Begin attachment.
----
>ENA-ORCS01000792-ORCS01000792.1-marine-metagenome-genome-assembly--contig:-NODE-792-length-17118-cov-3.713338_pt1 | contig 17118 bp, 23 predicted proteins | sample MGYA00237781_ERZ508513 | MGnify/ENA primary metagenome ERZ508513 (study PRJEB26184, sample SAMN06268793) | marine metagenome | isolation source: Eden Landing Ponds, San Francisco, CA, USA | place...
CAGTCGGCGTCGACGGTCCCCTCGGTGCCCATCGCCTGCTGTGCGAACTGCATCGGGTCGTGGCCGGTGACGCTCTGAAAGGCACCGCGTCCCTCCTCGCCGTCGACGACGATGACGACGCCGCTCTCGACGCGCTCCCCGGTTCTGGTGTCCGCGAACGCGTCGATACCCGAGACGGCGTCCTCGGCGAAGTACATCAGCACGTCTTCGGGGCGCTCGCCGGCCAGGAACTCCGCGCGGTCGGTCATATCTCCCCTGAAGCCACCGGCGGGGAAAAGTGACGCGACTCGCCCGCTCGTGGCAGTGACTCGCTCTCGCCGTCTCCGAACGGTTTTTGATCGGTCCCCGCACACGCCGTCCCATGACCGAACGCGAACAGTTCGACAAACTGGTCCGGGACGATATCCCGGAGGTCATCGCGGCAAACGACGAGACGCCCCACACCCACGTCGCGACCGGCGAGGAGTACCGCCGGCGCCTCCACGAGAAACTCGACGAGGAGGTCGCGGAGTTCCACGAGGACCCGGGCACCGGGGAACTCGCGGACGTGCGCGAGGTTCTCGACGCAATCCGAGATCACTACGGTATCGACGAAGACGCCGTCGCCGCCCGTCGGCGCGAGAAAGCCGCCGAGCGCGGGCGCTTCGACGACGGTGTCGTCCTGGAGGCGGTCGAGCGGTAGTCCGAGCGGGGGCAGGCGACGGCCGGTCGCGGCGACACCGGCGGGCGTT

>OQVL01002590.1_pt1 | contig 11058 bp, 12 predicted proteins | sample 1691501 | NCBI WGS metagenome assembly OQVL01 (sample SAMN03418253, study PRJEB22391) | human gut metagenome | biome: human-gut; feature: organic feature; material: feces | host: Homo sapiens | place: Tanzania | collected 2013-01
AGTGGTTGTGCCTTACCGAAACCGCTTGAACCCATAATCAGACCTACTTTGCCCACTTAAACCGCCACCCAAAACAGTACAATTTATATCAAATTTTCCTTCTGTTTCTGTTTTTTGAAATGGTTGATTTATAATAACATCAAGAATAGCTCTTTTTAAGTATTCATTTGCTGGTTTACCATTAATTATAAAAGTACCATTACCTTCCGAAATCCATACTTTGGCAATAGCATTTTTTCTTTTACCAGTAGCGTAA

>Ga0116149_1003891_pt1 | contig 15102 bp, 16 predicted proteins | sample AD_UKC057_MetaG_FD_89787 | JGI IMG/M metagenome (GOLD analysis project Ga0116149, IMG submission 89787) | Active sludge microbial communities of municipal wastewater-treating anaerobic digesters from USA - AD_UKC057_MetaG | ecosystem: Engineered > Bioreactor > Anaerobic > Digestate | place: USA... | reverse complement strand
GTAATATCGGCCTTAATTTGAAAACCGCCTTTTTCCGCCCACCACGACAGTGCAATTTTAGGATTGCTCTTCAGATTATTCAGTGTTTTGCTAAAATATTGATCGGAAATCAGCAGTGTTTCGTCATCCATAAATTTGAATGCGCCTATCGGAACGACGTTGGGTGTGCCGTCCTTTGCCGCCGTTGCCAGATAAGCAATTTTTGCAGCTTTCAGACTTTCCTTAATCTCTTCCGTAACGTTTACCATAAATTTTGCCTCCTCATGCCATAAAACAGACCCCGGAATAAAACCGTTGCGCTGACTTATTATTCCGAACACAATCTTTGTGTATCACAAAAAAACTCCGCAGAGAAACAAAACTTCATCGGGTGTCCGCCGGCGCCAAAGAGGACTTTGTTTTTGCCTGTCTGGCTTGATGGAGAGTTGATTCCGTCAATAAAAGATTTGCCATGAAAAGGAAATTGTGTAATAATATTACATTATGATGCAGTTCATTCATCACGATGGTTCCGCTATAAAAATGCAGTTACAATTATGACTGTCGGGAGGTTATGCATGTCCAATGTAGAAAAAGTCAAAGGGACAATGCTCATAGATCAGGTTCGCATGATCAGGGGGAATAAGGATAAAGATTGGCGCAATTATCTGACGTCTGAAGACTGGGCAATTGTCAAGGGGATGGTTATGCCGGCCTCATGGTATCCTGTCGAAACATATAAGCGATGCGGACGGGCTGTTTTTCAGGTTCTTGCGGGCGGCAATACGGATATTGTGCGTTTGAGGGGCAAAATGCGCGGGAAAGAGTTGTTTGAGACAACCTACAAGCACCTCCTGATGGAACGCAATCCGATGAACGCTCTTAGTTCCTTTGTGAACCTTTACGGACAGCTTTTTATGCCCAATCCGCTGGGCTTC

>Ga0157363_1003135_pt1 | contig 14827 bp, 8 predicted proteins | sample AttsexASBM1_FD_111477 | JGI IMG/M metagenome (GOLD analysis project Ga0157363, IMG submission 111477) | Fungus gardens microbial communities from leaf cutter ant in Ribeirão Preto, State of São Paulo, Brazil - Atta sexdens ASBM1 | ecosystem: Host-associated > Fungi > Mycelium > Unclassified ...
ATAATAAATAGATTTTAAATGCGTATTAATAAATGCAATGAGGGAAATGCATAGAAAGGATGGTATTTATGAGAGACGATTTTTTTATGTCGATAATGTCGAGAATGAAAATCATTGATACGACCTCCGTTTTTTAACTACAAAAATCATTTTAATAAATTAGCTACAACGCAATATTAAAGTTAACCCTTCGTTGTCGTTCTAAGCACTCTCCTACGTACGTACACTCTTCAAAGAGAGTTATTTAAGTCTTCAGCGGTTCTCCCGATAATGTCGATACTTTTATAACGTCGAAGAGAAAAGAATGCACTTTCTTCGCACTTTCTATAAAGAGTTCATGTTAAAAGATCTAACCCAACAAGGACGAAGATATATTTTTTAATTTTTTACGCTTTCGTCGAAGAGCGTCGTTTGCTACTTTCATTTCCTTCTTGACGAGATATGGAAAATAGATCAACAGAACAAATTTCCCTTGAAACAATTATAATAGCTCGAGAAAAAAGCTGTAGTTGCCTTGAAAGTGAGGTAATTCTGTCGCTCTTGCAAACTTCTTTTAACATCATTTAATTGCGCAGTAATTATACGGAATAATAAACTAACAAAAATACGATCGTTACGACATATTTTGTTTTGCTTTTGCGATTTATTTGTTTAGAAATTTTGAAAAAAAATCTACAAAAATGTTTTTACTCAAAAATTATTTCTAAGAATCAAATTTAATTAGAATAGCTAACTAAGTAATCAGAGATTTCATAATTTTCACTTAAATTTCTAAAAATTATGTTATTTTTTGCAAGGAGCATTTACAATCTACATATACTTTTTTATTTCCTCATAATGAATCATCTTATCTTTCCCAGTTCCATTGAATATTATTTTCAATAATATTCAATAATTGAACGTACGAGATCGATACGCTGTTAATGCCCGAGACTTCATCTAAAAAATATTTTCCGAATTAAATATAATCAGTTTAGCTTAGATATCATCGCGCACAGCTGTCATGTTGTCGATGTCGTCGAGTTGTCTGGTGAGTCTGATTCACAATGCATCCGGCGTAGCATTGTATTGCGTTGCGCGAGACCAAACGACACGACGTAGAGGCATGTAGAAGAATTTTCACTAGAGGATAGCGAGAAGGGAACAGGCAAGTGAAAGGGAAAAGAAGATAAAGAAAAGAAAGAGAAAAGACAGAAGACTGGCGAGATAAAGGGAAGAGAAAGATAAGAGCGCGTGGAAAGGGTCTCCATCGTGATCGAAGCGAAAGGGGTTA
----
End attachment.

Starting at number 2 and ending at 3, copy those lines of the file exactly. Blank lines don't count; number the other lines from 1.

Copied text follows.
CAGTCGGCGTCGACGGTCCCCTCGGTGCCCATCGCCTGCTGTGCGAACTGCATCGGGTCGTGGCCGGTGACGCTCTGAAAGGCACCGCGTCCCTCCTCGCCGTCGACGACGATGACGACGCCGCTCTCGACGCGCTCCCCGGTTCTGGTGTCCGCGAACGCGTCGATACCCGAGACGGCGTCCTCGGCGAAGTACATCAGCACGTCTTCGGGGCGCTCGCCGGCCAGGAACTCCGCGCGGTCGGTCATATCTCCCCTGAAGCCACCGGCGGGGAAAAGTGACGCGACTCGCCCGCTCGTGGCAGTGACTCGCTCTCGCCGTCTCCGAACGGTTTTTGATCGGTCCCCGCACACGCCGTCCCATGACCGAACGCGAACAGTTCGACAAACTGGTCCGGGACGATATCCCGGAGGTCATCGCGGCAAACGACGAGACGCCCCACACCCACGTCGCGACCGGCGAGGAGTACCGCCGGCGCCTCCACGAGAAACTCGACGAGGAGGTCGCGGAGTTCCACGAGGACCCGGGCACCGGGGAACTCGCGGACGTGCGCGAGGTTCTCGACGCAATCCGAGATCACTACGGTATCGACGAAGACGCCGTCGCCGCCCGTCGGCGCGAGAAAGCCGCCGAGCGCGGGCGCTTCGACGACGGTGTCGTCCTGGAGGCGGTCGAGCGGTAGTCCGAGCGGGGGCAGGCGACGGCCGGTCGCGGCGACACCGGCGGGCGTT

>OQVL01002590.1_pt1 | contig 11058 bp, 12 predicted proteins | sample 1691501 | NCBI WGS metagenome assembly OQVL01 (sample SAMN03418253, study PRJEB22391) | human gut metagenome | biome: human-gut; feature: organic feature; material: feces | host: Homo sapiens | place: Tanzania | collected 2013-01